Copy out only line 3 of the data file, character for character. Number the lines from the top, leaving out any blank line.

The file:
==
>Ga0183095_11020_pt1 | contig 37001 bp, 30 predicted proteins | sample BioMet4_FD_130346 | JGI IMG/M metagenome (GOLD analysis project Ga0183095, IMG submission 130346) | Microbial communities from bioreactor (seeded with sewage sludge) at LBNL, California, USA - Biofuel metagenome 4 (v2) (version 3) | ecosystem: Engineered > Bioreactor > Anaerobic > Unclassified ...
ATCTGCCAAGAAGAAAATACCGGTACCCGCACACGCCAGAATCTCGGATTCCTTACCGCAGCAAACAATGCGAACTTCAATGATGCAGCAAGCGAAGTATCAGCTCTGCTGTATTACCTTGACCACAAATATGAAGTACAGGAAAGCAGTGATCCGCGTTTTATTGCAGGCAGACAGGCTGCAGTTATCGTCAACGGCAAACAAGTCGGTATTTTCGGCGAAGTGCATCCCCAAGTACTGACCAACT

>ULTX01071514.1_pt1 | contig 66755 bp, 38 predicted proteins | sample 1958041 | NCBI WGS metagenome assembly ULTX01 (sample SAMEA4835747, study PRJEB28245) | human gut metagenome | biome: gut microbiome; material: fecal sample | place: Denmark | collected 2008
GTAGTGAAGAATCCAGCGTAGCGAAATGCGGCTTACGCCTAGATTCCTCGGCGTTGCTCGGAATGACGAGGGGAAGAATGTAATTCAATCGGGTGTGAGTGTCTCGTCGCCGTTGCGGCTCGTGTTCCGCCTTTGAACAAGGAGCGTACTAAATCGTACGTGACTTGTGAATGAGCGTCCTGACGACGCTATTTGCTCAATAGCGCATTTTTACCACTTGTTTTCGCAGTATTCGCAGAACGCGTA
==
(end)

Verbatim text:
>ULTX01071514.1_pt1 | contig 66755 bp, 38 predicted proteins | sample 1958041 | NCBI WGS metagenome assembly ULTX01 (sample SAMEA4835747, study PRJEB28245) | human gut metagenome | biome: gut microbiome; material: fecal sample | place: Denmark | collected 2008